In May 1940 Nelly Sachs (*1891 Berlin – †1970 Stockholm) boarded the last flight out of Berlin to Stockholm. During the next thirty years in exile, she was treated several times at psychiatric clinics, gained literary acclaim late in life and eventually won the Nobel Prize in literature in 1966. With funding from the Federal Cultural Foundation, the Jewish Museum in Berlin is hosting a new exhibition titled Flight and Metamorphosis – Nelly Sachs, Writer Berlin/Stockholm. In the following article, the Swedish writer and publisher Peter Luthersson recalls scenes from Sachs’ life and her friendship to her fellow writers Selma Lagerlöf and Paul Celan.
by Peter Luthersson
Her flat is preserved at the Royal Swedish Library in Stockholm. Taking a lift below ground, to the vaults that house the library's treasures, and following a long white passage with relentlessly strong electric lights, I end up outside an anonymous door. Inside is her flat, with her furniture and things placed the same way they once were at 23 Bergsundsstrand in the same city. Even the view is right. A magnified photo shows visitors what she would have seen through her window; water, and on the other side of the water, another shore.
Nelly Sachs fled Nazi Germany at the last moment, just before she was about to be deported to a concentration camp. Accompanied by her almost 70-year-old mother, she arrived in Stockholm on 16 May 1940. She travelled by air. A friend had told her it was difficult to reach the planned destination by train, even with the right papers. She was not certain she would be allowed to stay. “Sweden was an inhospitable country for refugees in those days,” wrote the poet Olof Lagercrantz – then editor-in-chief of the daily newspaper Dagens Nyheter – in an essay on Nelly Sachs from 1966, Den pågående skapelsen [The Creation in Progress].
23 Bergsundsstrand, a one-room flat with a bedstead recess, straight away became her residence in the new country. Initially she shared the few square metres with her mother, or actually right up to her mother’s death in the beginning of the 1950s. Sparsely furnished with a single bed, a table with a typewriter. A very small bookcase with books in Swedish, almost exclusively poetry. A bigger bookcase with books in German, mostly poetry there too. An austere group of sofa and armchairs with dark-blue upholstery. A couple of paintings and small pictures, such as a Greek 18th-century icon and a framed postcard of Saint Francis of Assisi.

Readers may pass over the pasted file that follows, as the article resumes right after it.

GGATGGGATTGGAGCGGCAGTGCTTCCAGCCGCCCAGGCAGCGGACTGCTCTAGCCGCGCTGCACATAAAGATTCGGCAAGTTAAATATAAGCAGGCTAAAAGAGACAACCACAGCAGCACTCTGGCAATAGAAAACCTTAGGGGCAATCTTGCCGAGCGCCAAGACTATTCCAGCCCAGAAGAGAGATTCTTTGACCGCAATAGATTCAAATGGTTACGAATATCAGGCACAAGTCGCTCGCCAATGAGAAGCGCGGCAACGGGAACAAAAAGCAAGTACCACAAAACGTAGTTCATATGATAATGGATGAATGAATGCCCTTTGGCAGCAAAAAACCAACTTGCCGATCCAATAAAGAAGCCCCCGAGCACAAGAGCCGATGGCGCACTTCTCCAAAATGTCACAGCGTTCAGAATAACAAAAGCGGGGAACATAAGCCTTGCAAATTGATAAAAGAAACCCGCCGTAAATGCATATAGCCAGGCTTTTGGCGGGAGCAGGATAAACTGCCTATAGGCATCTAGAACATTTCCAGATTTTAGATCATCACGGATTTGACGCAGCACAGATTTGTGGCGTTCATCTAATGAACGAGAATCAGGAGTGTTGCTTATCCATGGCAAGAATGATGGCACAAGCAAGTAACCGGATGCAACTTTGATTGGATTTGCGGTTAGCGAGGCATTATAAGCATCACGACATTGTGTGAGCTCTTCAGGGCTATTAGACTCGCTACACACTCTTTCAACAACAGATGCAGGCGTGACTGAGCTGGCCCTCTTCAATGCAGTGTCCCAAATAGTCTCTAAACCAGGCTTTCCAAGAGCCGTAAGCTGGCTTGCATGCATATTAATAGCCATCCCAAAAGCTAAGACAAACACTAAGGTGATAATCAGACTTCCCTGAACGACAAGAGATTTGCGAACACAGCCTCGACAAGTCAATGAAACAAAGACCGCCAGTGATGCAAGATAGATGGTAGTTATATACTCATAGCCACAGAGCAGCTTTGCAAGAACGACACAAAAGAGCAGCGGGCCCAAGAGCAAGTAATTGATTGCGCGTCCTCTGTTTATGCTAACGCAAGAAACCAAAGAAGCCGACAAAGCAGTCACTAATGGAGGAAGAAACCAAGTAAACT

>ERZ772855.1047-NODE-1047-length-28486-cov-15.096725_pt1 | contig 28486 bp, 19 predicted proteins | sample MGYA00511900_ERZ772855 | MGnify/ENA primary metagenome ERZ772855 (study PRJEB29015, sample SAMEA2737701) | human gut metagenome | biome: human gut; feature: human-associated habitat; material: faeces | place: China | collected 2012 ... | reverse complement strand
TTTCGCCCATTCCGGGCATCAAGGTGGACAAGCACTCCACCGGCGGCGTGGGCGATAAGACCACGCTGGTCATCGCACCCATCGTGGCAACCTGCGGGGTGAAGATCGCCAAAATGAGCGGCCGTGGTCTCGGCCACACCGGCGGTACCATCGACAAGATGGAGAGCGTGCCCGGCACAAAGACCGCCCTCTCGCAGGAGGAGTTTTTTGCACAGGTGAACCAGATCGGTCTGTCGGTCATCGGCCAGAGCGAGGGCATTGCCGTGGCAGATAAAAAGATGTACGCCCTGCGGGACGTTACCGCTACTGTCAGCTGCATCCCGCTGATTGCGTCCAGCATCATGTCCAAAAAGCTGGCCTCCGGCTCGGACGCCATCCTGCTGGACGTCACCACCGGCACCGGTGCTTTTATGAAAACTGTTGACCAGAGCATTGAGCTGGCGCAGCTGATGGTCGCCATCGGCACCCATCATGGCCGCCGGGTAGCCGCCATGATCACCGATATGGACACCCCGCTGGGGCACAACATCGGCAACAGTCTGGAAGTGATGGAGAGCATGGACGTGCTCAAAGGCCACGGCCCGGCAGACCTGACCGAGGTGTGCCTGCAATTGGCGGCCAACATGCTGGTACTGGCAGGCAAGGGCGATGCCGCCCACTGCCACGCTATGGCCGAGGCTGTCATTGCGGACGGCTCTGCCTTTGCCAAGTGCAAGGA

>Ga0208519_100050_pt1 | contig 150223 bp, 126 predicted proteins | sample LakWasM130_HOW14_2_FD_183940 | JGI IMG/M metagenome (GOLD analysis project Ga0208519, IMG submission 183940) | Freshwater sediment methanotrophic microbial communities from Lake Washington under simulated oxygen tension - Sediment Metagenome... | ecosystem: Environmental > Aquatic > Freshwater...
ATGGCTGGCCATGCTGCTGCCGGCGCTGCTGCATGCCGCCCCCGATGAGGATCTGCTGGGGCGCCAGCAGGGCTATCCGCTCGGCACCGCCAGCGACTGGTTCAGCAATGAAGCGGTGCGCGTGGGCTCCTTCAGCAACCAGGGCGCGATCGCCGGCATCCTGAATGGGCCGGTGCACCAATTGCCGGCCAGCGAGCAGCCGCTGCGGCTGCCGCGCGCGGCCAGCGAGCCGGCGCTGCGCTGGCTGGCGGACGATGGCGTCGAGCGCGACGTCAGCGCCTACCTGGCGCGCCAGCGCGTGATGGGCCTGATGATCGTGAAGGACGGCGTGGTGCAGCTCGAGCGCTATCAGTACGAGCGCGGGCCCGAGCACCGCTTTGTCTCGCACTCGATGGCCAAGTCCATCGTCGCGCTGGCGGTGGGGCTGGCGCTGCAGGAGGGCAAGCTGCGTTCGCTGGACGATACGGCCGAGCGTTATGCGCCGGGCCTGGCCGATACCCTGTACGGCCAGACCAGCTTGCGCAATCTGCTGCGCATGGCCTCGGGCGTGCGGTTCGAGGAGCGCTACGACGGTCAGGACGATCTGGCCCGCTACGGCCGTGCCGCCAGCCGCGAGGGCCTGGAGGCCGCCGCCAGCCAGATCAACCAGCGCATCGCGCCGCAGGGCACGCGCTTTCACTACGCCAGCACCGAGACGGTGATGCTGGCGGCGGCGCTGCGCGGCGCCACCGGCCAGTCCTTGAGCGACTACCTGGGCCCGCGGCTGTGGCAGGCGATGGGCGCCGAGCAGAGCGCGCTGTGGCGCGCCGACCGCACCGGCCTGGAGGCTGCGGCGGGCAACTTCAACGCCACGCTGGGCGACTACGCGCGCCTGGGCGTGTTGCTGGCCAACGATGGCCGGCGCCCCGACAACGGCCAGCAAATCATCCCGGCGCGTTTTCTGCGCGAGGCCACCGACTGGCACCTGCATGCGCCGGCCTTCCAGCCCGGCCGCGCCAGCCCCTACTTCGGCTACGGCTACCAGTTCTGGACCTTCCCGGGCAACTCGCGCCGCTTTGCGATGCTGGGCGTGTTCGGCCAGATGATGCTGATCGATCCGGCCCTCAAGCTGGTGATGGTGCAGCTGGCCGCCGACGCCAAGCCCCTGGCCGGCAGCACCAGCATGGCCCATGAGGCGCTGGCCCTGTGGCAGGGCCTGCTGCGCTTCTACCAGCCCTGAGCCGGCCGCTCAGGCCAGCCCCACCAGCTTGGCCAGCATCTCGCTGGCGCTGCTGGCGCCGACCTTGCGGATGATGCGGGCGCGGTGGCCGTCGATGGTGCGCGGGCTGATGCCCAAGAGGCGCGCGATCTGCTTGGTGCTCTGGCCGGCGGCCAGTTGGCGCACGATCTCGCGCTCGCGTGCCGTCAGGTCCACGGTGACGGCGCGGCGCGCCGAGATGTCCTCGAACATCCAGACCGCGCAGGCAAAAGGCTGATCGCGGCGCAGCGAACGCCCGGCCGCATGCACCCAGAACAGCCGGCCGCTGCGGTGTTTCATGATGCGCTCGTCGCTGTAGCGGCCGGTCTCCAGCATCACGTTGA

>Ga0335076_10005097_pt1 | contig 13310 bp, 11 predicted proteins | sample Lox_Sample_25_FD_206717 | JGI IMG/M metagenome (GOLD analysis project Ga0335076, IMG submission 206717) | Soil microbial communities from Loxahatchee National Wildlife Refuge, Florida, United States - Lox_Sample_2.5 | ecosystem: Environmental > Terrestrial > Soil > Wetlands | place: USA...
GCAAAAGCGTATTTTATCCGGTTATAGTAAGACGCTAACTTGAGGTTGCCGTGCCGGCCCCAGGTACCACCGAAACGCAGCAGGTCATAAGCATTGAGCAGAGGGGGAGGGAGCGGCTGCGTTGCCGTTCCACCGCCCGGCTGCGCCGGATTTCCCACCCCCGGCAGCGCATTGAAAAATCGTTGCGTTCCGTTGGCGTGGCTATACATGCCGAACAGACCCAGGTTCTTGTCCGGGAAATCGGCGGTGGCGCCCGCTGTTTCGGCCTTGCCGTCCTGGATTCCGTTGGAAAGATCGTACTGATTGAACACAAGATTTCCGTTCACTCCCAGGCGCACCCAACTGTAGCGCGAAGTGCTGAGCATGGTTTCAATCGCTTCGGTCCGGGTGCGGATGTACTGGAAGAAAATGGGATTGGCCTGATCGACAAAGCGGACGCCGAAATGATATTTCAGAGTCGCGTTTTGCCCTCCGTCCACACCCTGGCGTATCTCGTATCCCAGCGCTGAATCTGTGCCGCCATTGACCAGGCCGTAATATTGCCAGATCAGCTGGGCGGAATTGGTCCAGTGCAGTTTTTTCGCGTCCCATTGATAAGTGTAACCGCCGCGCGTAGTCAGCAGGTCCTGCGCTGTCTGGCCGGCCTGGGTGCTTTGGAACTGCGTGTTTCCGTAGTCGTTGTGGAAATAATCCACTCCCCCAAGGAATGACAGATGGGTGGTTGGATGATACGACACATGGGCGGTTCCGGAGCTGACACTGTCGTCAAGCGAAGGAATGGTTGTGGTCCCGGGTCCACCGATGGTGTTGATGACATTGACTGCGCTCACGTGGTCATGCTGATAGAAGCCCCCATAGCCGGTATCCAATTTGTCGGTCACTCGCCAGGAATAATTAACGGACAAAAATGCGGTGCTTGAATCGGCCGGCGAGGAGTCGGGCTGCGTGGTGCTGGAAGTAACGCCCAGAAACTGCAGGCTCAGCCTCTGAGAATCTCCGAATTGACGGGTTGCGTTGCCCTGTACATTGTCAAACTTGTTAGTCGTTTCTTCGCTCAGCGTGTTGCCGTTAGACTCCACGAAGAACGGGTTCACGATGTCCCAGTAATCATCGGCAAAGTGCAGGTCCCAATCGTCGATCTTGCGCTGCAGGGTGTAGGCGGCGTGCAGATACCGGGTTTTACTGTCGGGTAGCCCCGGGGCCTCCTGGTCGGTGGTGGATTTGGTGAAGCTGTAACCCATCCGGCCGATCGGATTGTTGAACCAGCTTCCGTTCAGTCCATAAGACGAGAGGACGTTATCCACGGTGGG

There are a few minor personal belongings. Anyone pulling out one of the drawers in the bookcases will find a box with her visiting cards or a purse with withdrawal forms from a bank. In a corner there is a black handbag. On a pink dish there is a modest collection of stones and shells. Next to her bed there is an album with bookmarks, neatly pasted by a girl, preserved by a woman. In an envelope there are some more bookmarks, probably from the same time, but there was no room for them in the album. There is also a souvenir: a kitsch relief of a Värmland country house, Mårbacka in Sunne.
Already on her arrival in Sweden, Nelly Sachs was a literary name, not so much thanks to the book she had published in 1921, Legenden und Erzählungen, as to a correspondence she had started in her teens. Her pen-friend was Selma Lagerlöf, recipient of the Nobel Prize for Literature in 1909 and owner of the Mårbacka estate. Nelly Sachs, who was born in 1891, had written to Selma Lagerlöf, who was born in 1858, after having read and been filled with enthusiasm by The Story of Gösta Berling, Selma Lagerlöf’s first and breakthrough novel from 1891. A long line of letters now became a lifeline. Selma Lagerlöf made it possible for her pen-friend to come to Sweden. The Nobel Prize winner was assisted by a member of the royal family, Prince Eugen, himself a prominent painter and linked to a provisional anti-Nazi group, the Tuesday Club. Encouraged by Selma Lagerlöf, Prince Eugen arranged “a royal invitation” to Sweden for Nelly Sachs and her mother.
In her new country Nelly Sachs not only became a literary name but also a writer. She wrote in her mother tongue and her first collection of poems, In den Wohnungen des Todes, was published by the East German publisher Aufbau in 1947. An illustration on the flyleaf shows chimneys to crematory ovens where bodies of gassed Jews were burned. The opening poem, in time often reproduced and quoted, also focuses on these chimneys:
O the chimneys
On the ingeniously devised habitations of death
When Israel’s body drifted as smoke
Through the air –
Was welcomed by a star, a chimney sweep,
A star that turned black
Or was it a ray of sun?
O the chimneys!
Freedomway for Jeremiah and Job’s dust –
Who devised you and laid stone upon stone
The road for refugees of smoke?
O the habitations of death,
For the host who used to be a guest –
O you fingers
Laying the threshold
Like a knife between life and death –
O you chimneys,
O you fingers
And Israel’s body as smoke through the air!*
Nelly Sachs was saved from extinction, and this circumstance gave her an incentive and a theme for her writing. One could say that she evaded the Holocaust but did not escape it.